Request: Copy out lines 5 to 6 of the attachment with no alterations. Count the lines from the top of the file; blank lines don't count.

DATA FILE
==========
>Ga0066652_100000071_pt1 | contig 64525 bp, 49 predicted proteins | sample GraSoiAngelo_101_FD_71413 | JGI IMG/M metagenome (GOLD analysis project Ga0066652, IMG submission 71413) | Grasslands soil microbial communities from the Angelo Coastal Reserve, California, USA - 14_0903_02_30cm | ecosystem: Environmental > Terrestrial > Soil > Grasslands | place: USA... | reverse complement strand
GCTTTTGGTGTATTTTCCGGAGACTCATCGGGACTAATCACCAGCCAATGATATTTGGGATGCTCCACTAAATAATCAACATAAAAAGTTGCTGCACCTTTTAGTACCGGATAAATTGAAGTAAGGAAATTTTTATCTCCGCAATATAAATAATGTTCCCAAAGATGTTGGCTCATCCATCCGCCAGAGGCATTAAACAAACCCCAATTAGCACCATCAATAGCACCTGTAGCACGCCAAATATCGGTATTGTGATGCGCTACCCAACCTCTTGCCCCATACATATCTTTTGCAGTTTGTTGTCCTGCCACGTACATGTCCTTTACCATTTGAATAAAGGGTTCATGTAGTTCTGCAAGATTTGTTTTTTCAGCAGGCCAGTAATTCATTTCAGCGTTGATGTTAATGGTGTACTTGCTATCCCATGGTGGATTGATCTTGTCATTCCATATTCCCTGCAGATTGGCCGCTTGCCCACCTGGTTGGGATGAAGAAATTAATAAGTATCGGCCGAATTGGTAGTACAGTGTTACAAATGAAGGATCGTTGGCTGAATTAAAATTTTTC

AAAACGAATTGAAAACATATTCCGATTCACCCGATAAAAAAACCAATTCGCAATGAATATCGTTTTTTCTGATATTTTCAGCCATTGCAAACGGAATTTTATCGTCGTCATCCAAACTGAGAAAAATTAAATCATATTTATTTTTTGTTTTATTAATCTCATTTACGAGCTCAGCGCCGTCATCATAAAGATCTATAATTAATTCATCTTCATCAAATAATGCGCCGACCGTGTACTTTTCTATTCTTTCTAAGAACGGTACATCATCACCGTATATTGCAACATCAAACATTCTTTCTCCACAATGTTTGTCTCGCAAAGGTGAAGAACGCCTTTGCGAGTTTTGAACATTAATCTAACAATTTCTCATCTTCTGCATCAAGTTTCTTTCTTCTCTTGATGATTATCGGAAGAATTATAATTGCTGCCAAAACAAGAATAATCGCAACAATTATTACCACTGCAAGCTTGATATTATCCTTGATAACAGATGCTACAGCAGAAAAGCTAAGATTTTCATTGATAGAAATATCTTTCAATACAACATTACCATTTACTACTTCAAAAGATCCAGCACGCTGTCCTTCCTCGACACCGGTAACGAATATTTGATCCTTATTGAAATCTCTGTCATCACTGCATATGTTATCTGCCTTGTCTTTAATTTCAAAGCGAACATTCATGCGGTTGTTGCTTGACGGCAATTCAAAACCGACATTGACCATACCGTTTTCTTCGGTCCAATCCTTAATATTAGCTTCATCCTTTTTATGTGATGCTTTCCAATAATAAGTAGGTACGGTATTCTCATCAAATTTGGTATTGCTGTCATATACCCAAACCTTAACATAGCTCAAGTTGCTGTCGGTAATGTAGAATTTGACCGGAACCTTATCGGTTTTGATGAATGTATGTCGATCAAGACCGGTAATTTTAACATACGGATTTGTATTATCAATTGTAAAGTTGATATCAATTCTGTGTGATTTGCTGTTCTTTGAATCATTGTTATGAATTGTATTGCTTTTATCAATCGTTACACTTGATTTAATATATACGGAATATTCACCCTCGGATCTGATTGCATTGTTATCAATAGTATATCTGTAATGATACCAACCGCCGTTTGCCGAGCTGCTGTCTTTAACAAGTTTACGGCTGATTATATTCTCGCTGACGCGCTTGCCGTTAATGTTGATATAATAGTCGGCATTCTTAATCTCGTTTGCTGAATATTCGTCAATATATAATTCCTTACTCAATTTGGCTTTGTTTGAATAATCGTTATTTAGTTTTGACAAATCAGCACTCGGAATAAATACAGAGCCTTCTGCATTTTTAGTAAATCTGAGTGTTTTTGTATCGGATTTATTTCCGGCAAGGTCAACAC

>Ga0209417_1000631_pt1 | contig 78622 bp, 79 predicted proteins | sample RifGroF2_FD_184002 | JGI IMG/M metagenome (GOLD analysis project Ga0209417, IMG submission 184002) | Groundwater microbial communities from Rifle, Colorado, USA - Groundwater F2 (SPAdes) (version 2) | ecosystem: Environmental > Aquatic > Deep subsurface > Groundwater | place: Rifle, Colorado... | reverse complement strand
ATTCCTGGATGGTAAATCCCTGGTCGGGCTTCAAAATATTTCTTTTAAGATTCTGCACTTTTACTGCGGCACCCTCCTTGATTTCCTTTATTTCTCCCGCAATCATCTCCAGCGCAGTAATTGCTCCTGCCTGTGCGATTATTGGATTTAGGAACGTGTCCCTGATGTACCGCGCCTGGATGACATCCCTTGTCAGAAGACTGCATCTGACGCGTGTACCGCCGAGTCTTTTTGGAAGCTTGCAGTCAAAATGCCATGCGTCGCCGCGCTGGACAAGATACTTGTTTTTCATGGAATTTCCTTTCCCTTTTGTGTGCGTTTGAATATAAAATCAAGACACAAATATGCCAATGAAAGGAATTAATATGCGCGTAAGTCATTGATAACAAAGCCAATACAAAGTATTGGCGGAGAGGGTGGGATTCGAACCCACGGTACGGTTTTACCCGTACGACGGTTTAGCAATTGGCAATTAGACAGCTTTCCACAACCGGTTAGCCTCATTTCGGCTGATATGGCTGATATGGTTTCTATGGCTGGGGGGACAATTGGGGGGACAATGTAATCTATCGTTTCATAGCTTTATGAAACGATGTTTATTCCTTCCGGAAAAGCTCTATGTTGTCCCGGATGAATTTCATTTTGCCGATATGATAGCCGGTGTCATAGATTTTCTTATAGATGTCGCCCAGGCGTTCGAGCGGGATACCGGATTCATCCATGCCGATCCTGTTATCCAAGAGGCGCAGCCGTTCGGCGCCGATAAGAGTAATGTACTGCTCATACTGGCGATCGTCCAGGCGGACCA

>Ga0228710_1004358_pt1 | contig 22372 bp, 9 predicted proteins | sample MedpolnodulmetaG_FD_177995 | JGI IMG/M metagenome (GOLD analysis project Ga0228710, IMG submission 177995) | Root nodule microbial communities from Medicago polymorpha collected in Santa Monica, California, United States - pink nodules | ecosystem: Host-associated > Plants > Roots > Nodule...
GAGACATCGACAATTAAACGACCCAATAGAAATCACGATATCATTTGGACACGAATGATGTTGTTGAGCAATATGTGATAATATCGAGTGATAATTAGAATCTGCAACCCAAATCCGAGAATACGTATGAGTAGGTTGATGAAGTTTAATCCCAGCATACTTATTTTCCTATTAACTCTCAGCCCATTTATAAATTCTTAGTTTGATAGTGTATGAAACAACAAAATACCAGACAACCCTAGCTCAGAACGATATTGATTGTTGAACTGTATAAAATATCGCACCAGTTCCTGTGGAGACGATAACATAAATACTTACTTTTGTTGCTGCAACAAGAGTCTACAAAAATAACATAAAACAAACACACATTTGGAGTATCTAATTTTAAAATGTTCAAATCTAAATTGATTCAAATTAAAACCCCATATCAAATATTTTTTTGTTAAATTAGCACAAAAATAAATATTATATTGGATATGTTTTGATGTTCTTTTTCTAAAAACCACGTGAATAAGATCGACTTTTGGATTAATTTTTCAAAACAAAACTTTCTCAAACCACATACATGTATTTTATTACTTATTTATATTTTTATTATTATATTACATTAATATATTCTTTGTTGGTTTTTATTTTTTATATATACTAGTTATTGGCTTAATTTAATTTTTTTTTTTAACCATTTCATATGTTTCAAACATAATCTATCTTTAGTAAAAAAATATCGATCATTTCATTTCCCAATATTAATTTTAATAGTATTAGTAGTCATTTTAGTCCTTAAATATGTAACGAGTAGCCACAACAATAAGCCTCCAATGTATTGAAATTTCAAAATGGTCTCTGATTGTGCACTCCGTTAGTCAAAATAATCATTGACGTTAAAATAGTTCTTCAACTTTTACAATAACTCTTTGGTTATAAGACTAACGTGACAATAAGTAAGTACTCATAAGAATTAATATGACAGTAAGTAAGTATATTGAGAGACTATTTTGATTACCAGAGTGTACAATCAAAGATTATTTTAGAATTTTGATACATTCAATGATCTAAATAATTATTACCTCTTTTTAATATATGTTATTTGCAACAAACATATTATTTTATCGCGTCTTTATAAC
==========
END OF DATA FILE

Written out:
ATTCCTGGATGGTAAATCCCTGGTCGGGCTTCAAAATATTTCTTTTAAGATTCTGCACTTTTACTGCGGCACCCTCCTTGATTTCCTTTATTTCTCCCGCAATCATCTCCAGCGCAGTAATTGCTCCTGCCTGTGCGATTATTGGATTTAGGAACGTGTCCCTGATGTACCGCGCCTGGATGACATCCCTTGTCAGAAGACTGCATCTGACGCGTGTACCGCCGAGTCTTTTTGGAAGCTTGCAGTCAAAATGCCATGCGTCGCCGCGCTGGACAAGATACTTGTTTTTCATGGAATTTCCTTTCCCTTTTGTGTGCGTTTGAATATAAAATCAAGACACAAATATGCCAATGAAAGGAATTAATATGCGCGTAAGTCATTGATAACAAAGCCAATACAAAGTATTGGCGGAGAGGGTGGGATTCGAACCCACGGTACGGTTTTACCCGTACGACGGTTTAGCAATTGGCAATTAGACAGCTTTCCACAACCGGTTAGCCTCATTTCGGCTGATATGGCTGATATGGTTTCTATGGCTGGGGGGACAATTGGGGGGACAATGTAATCTATCGTTTCATAGCTTTATGAAACGATGTTTATTCCTTCCGGAAAAGCTCTATGTTGTCCCGGATGAATTTCATTTTGCCGATATGATAGCCGGTGTCATAGATTTTCTTATAGATGTCGCCCAGGCGTTCGAGCGGGATACCGGATTCATCCATGCCGATCCTGTTATCCAAGAGGCGCAGCCGTTCGGCGCCGATAAGAGTAATGTACTGCTCATACTGGCGATCGTCCAGGCGGACCA

>Ga0228710_1004358_pt1 | contig 22372 bp, 9 predicted proteins | sample MedpolnodulmetaG_FD_177995 | JGI IMG/M metagenome (GOLD analysis project Ga0228710, IMG submission 177995) | Root nodule microbial communities from Medicago polymorpha collected in Santa Monica, California, United States - pink nodules | ecosystem: Host-associated > Plants > Roots > Nodule...